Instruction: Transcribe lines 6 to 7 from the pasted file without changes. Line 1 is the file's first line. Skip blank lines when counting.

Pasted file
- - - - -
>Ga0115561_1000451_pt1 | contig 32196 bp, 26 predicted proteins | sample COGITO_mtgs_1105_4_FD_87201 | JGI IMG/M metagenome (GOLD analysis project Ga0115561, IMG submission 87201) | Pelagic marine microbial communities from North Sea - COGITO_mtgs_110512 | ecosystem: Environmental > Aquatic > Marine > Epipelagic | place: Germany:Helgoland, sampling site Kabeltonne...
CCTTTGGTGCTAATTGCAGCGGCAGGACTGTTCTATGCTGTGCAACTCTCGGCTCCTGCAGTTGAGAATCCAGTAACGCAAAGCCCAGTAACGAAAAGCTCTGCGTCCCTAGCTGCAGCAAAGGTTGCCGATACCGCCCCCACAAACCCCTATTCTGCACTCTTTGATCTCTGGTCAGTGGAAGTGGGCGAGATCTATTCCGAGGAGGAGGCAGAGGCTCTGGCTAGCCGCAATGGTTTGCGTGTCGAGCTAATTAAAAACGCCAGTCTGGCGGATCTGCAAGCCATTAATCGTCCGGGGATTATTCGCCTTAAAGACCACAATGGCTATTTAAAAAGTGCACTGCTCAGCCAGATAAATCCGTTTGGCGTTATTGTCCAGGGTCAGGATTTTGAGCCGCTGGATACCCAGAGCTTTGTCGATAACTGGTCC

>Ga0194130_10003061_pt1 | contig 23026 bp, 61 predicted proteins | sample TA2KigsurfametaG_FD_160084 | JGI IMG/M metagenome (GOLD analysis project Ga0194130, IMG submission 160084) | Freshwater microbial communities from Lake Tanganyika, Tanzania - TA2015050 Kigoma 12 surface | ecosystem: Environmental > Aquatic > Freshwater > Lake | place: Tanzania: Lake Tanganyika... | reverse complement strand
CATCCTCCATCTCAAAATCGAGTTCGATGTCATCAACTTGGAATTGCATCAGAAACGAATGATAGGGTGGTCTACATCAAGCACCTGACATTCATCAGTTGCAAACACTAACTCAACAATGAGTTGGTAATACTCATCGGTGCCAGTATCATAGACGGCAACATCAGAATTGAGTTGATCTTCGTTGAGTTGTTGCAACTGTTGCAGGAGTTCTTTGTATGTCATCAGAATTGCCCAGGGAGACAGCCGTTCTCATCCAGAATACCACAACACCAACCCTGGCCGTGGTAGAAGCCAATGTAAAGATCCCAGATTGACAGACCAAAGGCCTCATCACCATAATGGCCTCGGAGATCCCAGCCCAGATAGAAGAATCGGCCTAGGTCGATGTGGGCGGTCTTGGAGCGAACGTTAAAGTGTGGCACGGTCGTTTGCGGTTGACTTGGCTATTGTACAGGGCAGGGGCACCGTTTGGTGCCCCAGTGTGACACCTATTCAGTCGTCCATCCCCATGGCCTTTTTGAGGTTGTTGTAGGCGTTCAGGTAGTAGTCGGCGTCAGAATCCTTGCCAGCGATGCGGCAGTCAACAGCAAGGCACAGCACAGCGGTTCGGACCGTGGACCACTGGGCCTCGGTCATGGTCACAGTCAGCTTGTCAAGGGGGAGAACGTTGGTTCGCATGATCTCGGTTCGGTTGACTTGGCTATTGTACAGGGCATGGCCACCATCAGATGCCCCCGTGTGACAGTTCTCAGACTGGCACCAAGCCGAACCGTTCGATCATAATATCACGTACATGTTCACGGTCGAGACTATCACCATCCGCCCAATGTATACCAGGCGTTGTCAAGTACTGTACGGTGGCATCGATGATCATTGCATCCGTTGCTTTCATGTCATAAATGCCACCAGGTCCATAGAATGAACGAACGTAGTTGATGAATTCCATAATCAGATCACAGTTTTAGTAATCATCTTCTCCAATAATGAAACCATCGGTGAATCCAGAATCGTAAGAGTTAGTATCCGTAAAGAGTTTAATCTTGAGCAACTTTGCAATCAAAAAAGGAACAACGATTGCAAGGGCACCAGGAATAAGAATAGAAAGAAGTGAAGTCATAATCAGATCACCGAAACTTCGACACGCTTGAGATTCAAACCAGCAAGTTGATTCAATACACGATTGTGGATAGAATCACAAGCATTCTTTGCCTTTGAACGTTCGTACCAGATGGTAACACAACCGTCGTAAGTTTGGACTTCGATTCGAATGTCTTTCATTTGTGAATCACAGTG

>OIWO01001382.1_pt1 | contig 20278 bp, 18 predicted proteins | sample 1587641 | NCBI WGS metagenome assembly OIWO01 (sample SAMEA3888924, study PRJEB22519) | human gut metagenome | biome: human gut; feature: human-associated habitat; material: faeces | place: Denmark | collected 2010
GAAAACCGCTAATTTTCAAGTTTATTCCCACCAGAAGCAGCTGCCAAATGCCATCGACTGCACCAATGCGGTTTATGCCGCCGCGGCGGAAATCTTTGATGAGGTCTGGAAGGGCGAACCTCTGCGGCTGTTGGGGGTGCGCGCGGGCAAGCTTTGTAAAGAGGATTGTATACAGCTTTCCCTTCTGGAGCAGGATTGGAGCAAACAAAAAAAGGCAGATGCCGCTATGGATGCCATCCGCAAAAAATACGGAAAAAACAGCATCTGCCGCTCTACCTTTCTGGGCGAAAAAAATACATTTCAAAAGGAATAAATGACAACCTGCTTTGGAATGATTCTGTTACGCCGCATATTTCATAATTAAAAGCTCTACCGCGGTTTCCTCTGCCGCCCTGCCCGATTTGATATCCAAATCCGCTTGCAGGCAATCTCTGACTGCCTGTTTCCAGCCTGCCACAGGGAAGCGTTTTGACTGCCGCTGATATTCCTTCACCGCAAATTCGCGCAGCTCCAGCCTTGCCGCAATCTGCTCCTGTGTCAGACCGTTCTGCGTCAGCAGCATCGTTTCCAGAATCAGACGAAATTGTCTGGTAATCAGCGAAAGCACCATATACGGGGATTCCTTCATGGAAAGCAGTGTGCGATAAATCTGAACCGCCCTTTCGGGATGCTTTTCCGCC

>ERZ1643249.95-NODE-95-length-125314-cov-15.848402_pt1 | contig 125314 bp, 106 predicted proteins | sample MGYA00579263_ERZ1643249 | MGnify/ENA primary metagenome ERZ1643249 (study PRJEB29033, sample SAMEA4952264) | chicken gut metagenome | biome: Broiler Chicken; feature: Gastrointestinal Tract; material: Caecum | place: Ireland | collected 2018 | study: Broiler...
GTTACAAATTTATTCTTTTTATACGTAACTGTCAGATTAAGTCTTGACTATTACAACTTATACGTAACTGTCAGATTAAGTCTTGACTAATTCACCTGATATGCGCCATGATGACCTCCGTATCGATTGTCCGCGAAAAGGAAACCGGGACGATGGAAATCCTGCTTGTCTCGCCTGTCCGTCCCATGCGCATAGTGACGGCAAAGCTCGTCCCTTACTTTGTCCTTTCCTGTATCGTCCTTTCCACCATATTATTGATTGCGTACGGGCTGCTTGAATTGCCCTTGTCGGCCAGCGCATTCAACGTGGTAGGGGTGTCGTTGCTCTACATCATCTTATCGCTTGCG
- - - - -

GAAAACCGCTAATTTTCAAGTTTATTCCCACCAGAAGCAGCTGCCAAATGCCATCGACTGCACCAATGCGGTTTATGCCGCCGCGGCGGAAATCTTTGATGAGGTCTGGAAGGGCGAACCTCTGCGGCTGTTGGGGGTGCGCGCGGGCAAGCTTTGTAAAGAGGATTGTATACAGCTTTCCCTTCTGGAGCAGGATTGGAGCAAACAAAAAAAGGCAGATGCCGCTATGGATGCCATCCGCAAAAAATACGGAAAAAACAGCATCTGCCGCTCTACCTTTCTGGGCGAAAAAAATACATTTCAAAAGGAATAAATGACAACCTGCTTTGGAATGATTCTGTTACGCCGCATATTTCATAATTAAAAGCTCTACCGCGGTTTCCTCTGCCGCCCTGCCCGATTTGATATCCAAATCCGCTTGCAGGCAATCTCTGACTGCCTGTTTCCAGCCTGCCACAGGGAAGCGTTTTGACTGCCGCTGATATTCCTTCACCGCAAATTCGCGCAGCTCCAGCCTTGCCGCAATCTGCTCCTGTGTCAGACCGTTCTGCGTCAGCAGCATCGTTTCCAGAATCAGACGAAATTGTCTGGTAATCAGCGAAAGCACCATATACGGGGATTCCTTCATGGAAAGCAGTGTGCGATAAATCTGAACCGCCCTTTCGGGATGCTTTTCCGCC

>ERZ1643249.95-NODE-95-length-125314-cov-15.848402_pt1 | contig 125314 bp, 106 predicted proteins | sample MGYA00579263_ERZ1643249 | MGnify/ENA primary metagenome ERZ1643249 (study PRJEB29033, sample SAMEA4952264) | chicken gut metagenome | biome: Broiler Chicken; feature: Gastrointestinal Tract; material: Caecum | place: Ireland | collected 2018 | study: Broiler...